Establishing and clarifying the rights of parents regarding the legal and physical custody of a child can be achieved through the use of a court order, which can be obtained by consent or through protracted litigation, depending on the level of the parties' commitment to co-parenting. The custody order can then be used to enforce the rights and obligations of each party with regard to what is in the best interest of the child. Establishing a legal basis for each party's custodial rights creates a more stable environment for the child's parent-child relationships and provides a legal framework for resolving disputes about what is in the best interest of the child. Custody orders can be modified by a court of competent jurisdiction.
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These agreements establish a written record of a couple's intentions about parenting their children and provide guidance for the decision-makers should a dispute arise. A co-parenting agreement spells out the parenting arrangement should the couple's relationship end, including custody, visitation, child support and college tuition. The agreement can also be used by the courts to establish a relationship between a non-legal parent and a child, in order to provide the child with the most consistent level of care. Co-parenting agreements can be modified with the consent of both parties.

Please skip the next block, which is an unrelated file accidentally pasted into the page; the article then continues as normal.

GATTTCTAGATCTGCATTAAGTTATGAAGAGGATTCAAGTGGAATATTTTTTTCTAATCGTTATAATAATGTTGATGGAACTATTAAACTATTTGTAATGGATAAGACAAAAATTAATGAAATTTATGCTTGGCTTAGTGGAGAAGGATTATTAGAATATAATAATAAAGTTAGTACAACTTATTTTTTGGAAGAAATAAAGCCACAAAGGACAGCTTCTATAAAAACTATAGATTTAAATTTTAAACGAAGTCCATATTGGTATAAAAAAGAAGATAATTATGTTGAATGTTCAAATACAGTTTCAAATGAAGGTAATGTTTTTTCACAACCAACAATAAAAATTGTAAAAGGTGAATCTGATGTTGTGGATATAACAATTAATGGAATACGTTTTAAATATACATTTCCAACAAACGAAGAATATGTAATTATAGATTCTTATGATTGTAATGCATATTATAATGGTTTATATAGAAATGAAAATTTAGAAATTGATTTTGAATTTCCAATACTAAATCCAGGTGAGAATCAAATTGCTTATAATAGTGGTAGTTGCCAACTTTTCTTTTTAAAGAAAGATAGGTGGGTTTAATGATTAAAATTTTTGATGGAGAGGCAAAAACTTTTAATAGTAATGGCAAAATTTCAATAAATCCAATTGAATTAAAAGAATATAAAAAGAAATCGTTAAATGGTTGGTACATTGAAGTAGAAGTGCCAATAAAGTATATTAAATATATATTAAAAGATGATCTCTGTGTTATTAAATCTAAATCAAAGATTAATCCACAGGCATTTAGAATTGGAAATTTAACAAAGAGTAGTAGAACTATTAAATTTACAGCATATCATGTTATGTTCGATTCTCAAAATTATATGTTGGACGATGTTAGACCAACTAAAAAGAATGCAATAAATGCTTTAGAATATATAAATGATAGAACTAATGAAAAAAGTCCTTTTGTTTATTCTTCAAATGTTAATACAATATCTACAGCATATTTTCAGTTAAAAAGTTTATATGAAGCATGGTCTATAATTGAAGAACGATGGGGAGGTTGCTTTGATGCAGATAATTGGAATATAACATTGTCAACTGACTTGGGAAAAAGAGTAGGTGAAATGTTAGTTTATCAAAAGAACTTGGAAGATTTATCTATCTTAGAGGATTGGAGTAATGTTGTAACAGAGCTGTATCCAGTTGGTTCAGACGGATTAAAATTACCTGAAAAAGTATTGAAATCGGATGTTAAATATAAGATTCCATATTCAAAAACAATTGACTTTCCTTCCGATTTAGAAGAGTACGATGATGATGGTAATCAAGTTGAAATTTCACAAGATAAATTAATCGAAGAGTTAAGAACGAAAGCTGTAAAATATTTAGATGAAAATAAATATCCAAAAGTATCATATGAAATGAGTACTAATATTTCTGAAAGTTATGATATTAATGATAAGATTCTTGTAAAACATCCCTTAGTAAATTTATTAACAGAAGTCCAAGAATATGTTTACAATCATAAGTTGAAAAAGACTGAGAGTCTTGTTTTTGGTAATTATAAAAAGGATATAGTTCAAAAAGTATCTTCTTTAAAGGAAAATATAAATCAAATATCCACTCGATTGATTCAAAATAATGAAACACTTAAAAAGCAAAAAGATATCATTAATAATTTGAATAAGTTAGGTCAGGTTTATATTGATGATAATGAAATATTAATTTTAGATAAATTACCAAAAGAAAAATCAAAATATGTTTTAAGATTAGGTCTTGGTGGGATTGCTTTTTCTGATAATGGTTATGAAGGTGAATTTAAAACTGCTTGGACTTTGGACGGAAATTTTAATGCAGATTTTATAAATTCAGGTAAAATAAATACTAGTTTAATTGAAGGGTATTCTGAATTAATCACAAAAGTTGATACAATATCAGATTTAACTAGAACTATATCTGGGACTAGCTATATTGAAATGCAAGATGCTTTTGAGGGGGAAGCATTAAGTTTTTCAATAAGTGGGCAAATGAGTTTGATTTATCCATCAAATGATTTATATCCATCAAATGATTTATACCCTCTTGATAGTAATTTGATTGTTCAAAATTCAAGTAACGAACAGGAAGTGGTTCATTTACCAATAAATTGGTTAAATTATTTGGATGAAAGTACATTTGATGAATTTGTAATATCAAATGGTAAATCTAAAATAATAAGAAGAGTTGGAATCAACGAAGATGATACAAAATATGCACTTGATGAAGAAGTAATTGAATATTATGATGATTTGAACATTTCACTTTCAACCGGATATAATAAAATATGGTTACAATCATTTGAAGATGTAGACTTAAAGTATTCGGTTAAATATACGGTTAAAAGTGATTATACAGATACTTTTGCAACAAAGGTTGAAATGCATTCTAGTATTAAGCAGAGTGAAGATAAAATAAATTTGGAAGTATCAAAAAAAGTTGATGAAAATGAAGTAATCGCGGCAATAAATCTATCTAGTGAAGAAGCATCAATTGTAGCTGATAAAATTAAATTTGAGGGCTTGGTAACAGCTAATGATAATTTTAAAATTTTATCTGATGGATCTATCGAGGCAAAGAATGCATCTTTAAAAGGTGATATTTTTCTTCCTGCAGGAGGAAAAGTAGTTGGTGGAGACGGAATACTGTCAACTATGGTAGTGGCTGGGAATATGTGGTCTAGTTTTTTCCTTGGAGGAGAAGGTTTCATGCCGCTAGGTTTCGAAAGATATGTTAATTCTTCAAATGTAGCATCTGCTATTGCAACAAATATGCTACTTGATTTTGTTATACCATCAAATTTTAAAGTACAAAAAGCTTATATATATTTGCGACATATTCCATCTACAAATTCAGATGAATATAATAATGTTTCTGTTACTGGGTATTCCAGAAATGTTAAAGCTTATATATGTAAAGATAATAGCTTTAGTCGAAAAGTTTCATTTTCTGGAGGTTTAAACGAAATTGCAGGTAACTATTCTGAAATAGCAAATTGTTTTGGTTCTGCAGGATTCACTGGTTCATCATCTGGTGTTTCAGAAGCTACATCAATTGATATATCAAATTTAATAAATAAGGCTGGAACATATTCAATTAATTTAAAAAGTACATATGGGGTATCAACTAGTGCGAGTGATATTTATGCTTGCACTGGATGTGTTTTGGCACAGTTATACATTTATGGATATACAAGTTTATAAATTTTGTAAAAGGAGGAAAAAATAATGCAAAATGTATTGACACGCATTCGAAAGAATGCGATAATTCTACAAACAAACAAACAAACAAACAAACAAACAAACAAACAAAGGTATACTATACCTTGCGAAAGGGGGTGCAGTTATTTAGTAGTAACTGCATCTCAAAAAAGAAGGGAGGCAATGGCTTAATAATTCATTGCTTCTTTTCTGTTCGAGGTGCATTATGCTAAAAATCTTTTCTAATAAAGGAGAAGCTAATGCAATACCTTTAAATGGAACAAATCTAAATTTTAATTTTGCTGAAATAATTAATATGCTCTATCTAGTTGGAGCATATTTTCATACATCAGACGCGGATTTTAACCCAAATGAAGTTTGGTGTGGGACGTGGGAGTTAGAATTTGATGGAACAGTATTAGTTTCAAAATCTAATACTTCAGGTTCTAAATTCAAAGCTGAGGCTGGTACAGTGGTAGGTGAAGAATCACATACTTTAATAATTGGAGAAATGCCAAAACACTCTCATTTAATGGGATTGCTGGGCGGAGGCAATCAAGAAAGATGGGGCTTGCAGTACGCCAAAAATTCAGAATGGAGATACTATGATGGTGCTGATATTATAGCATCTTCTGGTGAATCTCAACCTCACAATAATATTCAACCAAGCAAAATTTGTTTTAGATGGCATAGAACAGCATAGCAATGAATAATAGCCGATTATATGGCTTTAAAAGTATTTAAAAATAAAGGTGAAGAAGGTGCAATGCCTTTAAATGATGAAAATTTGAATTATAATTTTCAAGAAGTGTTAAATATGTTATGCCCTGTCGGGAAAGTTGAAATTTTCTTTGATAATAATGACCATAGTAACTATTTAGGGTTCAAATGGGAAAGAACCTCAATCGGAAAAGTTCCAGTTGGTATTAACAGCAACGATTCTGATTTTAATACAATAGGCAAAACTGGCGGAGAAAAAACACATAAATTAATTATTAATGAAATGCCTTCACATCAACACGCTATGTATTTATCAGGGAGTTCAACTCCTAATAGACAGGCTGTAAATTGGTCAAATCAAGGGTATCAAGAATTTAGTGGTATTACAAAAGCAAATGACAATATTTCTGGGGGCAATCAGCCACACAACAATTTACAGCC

Agreeing on co-parenting can be immensely helpful for all kinds of families, including LGBTQ+ families. The agreements can maintain a collaborative family unit, even at a time when the parents are separating or divorcing. Ultimately, a co-parenting agreement benefits the children most. It serves as a way for the mothers and/or fathers to document how they will behave, and that it is in the children's best interest, during a split. If you need help or guidance on a co-parenting agreement, contact a family law attorney to discuss your options.